Black lawmakers walk out of Mississippi Senate before vote on 'anti-Critical ...

Black lawmakers walk out of Mississippi Senate before vote on 'anti-Critical ...
Black lawmakers walk out of Mississippi Senate before vote on 'anti-Critical ...

All 14 black Mississippi state senators walked out before a vote on a bill that forbids teaching students at public schools and colleges that 'that any sex, race, ethnicity, religion or national origin is inherently superior or inferior.'

The bill later passed passed 32-2, with only two Democratic legislators - David Blount and Hob Bryan, both white - voting against it. It now heads to the Mississippi state House for approval.

The unprecedented walkout on Friday followed a two-hour debate when Democratic lawmakers asked whether or not Critical Race Theory (CRT), which centers on the idea that racism is systemic in the nation’s institutions and that they function to maintain the dominance of white people in society, is actually taught in Mississippi schools. 

'Have you identified one teacher, one school district where this is happening?' asked Senate Minority Leader Derrick Simmons. 

Senator Michael McLendon conceded on the Senate floor that he had not heard of any schools teaching students that they were inferior or superior based on their race, but said an overwhelming number of his constituents had raised concerns about the curricula being taught across the country based on what they heard 'on the national news.' 

The bill's passage makes Mississippi the latest state to take a legislative stance on Critical Race Theory - although the controversial teaching is never mentioned by name or defined within the document. Arkansas, Idaho, Iowa, Florida, New Hampshire, Oklahoma and Tennessee have already banned the academic theory, according to Newsweek.  

All 14 black lawmakers on the Mississippi state Senate walked out on Friday before a vote on Senate Bill 2113, which would outlaw teaching public school children and college students that any sex, race or national origin is 'superior or inferior'

All 14 black lawmakers on the Mississippi state Senate walked out on Friday before a vote on Senate Bill 2113, which would outlaw teaching public school children and college students that any sex, race or national origin is 'superior or inferior'

While the bill's author Senator Michael McLendon (pictured) conceded on the senate floor that he had not heard of any schools teaching Critical Race Theory, a number of his constituents had raised concerns about the curricula being taught across the country based on what they heard 'on the national news'

While the bill's author Senator Michael McLendon (pictured) conceded on the senate floor that he had not heard of any schools teaching Critical Race Theory, a number of his constituents had raised concerns about the curricula being taught across the country based on what they heard 'on the national news'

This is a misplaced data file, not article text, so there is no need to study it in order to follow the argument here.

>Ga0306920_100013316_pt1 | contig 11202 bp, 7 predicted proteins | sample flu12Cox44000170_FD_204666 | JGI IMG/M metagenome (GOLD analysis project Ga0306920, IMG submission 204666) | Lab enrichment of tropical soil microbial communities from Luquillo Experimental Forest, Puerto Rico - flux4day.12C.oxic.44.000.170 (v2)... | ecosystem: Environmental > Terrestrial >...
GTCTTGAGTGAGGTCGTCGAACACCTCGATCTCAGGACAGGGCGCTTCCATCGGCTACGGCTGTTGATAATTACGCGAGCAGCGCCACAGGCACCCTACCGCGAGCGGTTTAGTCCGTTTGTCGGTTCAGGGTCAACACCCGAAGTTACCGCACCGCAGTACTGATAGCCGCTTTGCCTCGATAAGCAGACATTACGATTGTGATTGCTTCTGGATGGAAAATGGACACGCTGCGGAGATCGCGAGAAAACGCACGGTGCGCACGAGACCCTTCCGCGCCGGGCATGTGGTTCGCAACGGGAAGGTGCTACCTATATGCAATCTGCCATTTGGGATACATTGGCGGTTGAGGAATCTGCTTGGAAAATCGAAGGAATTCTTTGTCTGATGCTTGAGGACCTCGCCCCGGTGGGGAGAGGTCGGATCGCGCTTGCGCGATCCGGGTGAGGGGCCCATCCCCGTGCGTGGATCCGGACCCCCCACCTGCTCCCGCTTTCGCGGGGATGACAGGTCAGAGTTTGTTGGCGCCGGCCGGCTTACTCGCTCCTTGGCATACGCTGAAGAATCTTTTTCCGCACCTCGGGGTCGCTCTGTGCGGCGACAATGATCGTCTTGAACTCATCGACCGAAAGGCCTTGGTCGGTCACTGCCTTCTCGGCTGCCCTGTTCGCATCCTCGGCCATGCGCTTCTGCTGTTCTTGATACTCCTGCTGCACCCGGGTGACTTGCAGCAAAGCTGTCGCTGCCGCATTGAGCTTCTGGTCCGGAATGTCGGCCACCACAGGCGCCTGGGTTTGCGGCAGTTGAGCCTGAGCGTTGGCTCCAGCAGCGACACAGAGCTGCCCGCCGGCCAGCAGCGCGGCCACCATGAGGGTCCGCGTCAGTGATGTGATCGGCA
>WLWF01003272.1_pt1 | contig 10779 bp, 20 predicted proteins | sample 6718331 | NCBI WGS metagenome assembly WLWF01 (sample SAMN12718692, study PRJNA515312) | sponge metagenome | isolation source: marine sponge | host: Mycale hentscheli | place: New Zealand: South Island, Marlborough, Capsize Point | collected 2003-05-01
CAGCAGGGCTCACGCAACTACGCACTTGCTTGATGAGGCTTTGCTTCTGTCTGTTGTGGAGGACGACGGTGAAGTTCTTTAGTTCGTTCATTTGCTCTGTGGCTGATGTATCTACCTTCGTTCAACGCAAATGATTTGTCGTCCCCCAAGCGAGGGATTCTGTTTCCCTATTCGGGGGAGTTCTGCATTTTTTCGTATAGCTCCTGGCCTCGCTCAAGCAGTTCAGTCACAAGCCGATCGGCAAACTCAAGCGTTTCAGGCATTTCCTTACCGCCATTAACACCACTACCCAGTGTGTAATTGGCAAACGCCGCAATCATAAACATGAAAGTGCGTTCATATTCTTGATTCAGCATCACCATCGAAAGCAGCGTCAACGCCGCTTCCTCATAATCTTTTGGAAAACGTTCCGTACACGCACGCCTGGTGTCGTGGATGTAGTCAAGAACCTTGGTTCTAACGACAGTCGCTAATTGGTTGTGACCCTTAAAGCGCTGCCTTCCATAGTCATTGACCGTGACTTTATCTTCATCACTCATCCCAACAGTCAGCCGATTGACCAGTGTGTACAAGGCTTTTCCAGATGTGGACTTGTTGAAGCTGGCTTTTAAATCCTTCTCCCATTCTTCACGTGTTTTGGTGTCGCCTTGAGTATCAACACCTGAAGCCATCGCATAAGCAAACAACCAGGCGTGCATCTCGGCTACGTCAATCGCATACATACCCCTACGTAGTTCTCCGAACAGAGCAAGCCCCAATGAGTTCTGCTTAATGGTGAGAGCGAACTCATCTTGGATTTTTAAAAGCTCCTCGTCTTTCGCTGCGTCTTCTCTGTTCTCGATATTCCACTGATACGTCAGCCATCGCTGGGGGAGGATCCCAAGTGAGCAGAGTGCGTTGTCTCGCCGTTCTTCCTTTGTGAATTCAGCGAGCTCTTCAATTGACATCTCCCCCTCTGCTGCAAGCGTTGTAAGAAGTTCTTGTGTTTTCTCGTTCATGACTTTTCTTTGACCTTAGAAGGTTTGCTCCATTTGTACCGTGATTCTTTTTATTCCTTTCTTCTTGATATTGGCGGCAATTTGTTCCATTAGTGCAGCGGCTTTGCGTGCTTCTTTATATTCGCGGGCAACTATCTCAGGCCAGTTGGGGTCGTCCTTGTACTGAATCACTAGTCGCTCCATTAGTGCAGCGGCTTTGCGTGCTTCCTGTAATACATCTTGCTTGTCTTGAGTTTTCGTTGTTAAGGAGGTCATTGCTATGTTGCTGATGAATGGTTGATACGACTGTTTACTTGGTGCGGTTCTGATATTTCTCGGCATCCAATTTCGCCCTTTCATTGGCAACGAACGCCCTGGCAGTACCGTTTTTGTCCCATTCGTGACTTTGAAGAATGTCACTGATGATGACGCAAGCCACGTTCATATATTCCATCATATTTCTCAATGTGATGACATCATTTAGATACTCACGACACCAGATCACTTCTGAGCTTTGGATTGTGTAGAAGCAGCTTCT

Senate Minority Leader Derrick Simmons (pictured) requested a roll call, and led all 14 black lawmakers out of the chamber before a vote was held

Senate Minority Leader Derrick Simmons (pictured) requested a roll call, and led all 14 black lawmakers out of the chamber before a vote was held 

'I had so many constituents in my district that were concerned over the teachings that they have heard from around the country, they want to make sure that this was not a problem with Mississippi, so that's why this bill was brought forward,' McLendon said when asked why he introduced the bill. 

'So it's a problem across the country; is it a problem in Mississippi?' Simmons asked. 

'Well, we try to make laws for the future as well as today,' McLendon replied.

Simmons requested a roll call, which led all 14 black lawmakers to walk out of the chamber before a vote was held. 

Republicans have a supermajority on the legislative body, and do not need a single Democratic vote to pass legislation. Senators David Blount and Hob Bryan, who are both White, were the only two legislators to vote against the bill.

Simmons called the bill 'vague' in a statement issued after the walkout, and bemoaned that its wording didn't 'create boundaries.'  

'We felt it was unfair to have such a bill introduced or passed as it really demeans a large segment of our population,' he wrote. 

'We felt like it was a bill that was not deserving of our vote,' he told reporters. 'We have so many issues in the state that need to be addressed. We did not need to spend time on this.'

Senator John Horhn argued that portions of Mississippi’s history that would no longer be able to be taught should the bill become law.

'I think this bill is going to put a chilling effect on that journey. I think it’s going to slow us down on coming together, and I think it’s going to drive a wedge between us that doesn’t need to be driven,' he said.

Simmons is pictured as he called on black senators to walk out in protest

Simmons is pictured as he called on black senators to walk out in protest

Senator John Horhn (pictured) argued that portions of Mississippi’s history that would no longer be able to be taught should the bill become law

Senator John Horhn (pictured) argued that portions of Mississippi’s history that would no longer be able to be taught should the bill become law

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